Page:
Royal Caribbean 2006 Earnings

Since Royal Caribbean Cruises (RCL) reported fourth quarter and year-end earnings for 2006 on Feb. 6, RCL’s stock prices have dropped from more than $46 on Feb. 2 to below $41 at press time. While RCL reported a record fourth quarter, earnings for the full year were down compared to 2005, but more importantly, RCL presented a tempered outlook for 2007.

Carnival Corporation shares have also fallen since the beginning of the month, going from above $52 to below $49 at press time.


RCL Chairman and CEO Richard Fain commented in the company’s earnings call that the “Wave period has been less than hoped for and that the pricing in the Caribbean has not been robust, especially for the first half of the year,” compared to (pricing in) Europe and Alaska.

Fain said the lower priced products have been under price pressure since mid 2006.

However, he added that “it would be a mistake to extrapolate Q l on the rest of the year.”

Adam Goldstein, president of the Royal Caribbean International brand, added that the Wave has been less robust for the first half of the year, but that the second half looks better. He said that there was aggressive discounting in the three-, four- and seven-day Caribbean market. “The Wave period is still important, but not as critical as it used to be,” he said.

Brian Rice, executive vice president and CFO, forecasted earnings per share in the range of $3.05 to $3.20 for 2007.


RCL’s recent acquisition, Spanish cruise and tour operator, Pullmantur, will be reported on a two month lag, starting in Q 1 2007.

Rice commented that Pullmantur was a value brand in the Spanish market, generating lower revenues than Royal Caribbean and Celebrity Cruises.

With more seasonal operations, Pullmantur will have negative impact on RCL’s earnings in QI and Q2, but “provide a nice windfall in Q3 and Q4,” Rice said.

Fain added that Pullmantur’s occupancy has been lower, and that its yield management has not been as sophisticated as RCL’s, and that its operation is much more seasonal. “Pullmantur has a very strong summer and an extremely weak winter,” he noted.

Pullmantur also has much closer-in bookings than Royal Caribbean or Celebrity.

RCL executives would not release any specific numbers, except to say that “Pullmantur’s contribution will be material.”

Rice also commented that Pullmantur’s fleet was equal to only 7 percent of RCL’s capacity before the acquisition – or one of its biggest vessels.

The Spanish market is young and growing, according to Rice, who said it was too early to provide any specific growth projections.

He added that the European markets tend to be stronger (than North America) right now.


Goldstein said Royal Caribbean is extending is European season and is sourcing more passengers in Europe as well.

RCL provided 2007 deployment for its three brands as follows: 51 percent will be in the Caribbean this year, compared to 56 percent last year; 21 percent will be in Europe, compared to 14 percent last year; 7 percent will be in Alaska, the same as last year; 3 percent will be in Bermuda, compared to 4 percent last year; 6 percent will be on the Mexican Riviera, compared to 8 percent last year; and 12 percent will be in other markets, the same as last year.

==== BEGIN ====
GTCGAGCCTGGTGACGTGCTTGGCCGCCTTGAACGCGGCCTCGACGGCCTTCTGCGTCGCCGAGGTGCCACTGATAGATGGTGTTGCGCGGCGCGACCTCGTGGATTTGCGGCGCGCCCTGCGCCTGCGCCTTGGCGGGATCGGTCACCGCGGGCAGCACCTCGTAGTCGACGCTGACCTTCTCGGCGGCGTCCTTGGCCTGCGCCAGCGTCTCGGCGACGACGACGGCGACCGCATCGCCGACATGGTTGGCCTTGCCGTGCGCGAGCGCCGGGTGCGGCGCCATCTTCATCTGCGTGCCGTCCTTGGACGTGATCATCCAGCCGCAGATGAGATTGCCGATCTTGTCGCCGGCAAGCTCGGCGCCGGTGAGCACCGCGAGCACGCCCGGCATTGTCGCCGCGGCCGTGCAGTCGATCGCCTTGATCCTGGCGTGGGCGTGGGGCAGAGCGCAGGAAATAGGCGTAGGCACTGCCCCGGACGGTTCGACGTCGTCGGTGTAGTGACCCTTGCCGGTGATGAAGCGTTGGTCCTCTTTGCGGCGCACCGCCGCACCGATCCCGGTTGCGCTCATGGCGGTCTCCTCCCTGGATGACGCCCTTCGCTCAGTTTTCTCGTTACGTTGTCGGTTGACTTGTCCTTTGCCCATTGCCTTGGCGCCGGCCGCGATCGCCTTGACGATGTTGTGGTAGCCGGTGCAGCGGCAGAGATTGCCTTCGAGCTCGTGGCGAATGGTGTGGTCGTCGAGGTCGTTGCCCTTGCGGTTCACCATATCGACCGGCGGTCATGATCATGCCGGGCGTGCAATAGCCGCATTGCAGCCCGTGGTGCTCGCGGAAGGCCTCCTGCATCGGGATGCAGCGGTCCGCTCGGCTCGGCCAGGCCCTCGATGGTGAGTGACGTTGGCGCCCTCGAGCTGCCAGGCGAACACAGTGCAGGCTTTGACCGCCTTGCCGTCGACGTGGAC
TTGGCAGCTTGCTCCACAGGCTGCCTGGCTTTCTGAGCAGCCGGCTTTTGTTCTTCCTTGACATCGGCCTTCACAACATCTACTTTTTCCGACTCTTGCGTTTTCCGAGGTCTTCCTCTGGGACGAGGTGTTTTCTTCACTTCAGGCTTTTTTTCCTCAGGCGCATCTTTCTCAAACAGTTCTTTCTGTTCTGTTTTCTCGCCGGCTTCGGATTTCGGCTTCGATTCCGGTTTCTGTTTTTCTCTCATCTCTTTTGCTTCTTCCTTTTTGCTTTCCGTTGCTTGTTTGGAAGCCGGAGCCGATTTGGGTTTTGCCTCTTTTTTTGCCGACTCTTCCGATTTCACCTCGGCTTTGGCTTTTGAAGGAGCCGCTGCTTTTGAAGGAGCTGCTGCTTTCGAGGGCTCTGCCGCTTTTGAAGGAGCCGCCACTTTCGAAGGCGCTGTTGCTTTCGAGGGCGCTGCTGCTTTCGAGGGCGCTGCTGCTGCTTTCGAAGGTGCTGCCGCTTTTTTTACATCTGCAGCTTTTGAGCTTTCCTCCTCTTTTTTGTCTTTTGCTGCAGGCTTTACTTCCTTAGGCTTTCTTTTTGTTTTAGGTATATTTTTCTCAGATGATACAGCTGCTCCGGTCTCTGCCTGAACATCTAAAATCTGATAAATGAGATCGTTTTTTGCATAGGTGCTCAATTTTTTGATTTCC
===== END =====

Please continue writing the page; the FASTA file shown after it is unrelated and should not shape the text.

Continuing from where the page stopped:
While Europe is up dramatically, this is partially due to Royal Caribbean and Celebrity having more and larger ships and longer seasons there, but also due to the inclusion of Pullmantur.

This year’s focus on Europe was also partially attributed to the yield pressures in the Caribbean.

Dan Hanrahan, president of Celebrity, commented that in terms of pricing, “Alaska is holding its own compared to last year, and we are happy with what we are seeing in Europe so far.”

Goldstein said that both volume and pricing are picking up for the fall in the Caribbean and that there is strong growth in volume for Q4.


According to RCL, the company will grow its passenger capacity by 12.2 percent in 2007 (including the addition of Pullmantur), 9 percent in 2008, 6.9 percent in 2009 and 7.8 percent in 2010 – not including the second Genesis option – which expires in March.

“This is a growth industry,” said Fain. “We are looking at more growth. We want to be in a position to grow as the industry grows.”


RCL reported net income of $633 .9 million, or $2.94 per share, on revenues of $5.2 billion for the year ended Dec. 31, 2006, compared to net income of $716 million, or $3.26 per share, on revenues of $4.9 billion for 2005.

According to Fain, higher fuel costs increased operating costs by $112 million in 2006, which reduced earnings per share by $0.51.

Fain also noted the company’s initial guidance, provided last February, was in the range of $2.95 to $3.15, and that the $0.11 difference to the midpoint of that range ($3.05) can be attributed to fuel.

Hanrahan noted that the extended European season had been particularly helpful for Celebrity’s results, and the line will again be extending the season into the fall.

Ticket revenues were $3.8 billion in 2006, compared to $3.6 billion in 2005. Ticket revenue per passenger, per day, was $160.96 last year, compared to $15 5. 72 the previous year.

Onboard and “other” revenue was $1.4 billion in 2006, compared to $1.3 billion in 2005, or $58.32 per passenger, per day, last year, compared to $55.81 in 2005.


RCL reported net income of $46.6 million, or $0.22 per share, on revenues of $1.2 billion for the fourth quarter ended Dec. 31, 2006, compared to a loss of $3.6 million, or $0.02 per share, on revenues of $1.0 billion for the same period last year.

According to Rice, the strong Q4 result, which he said was the best Q4 result in the company’s history, was achieved despite an 8.8 percent increase in capacity.

Ticket revenues were $831.7 million for Q4 this year, compared to $738.5 million last year, or $136.35 per passenger, per day this year, compared to $131.13 last year.

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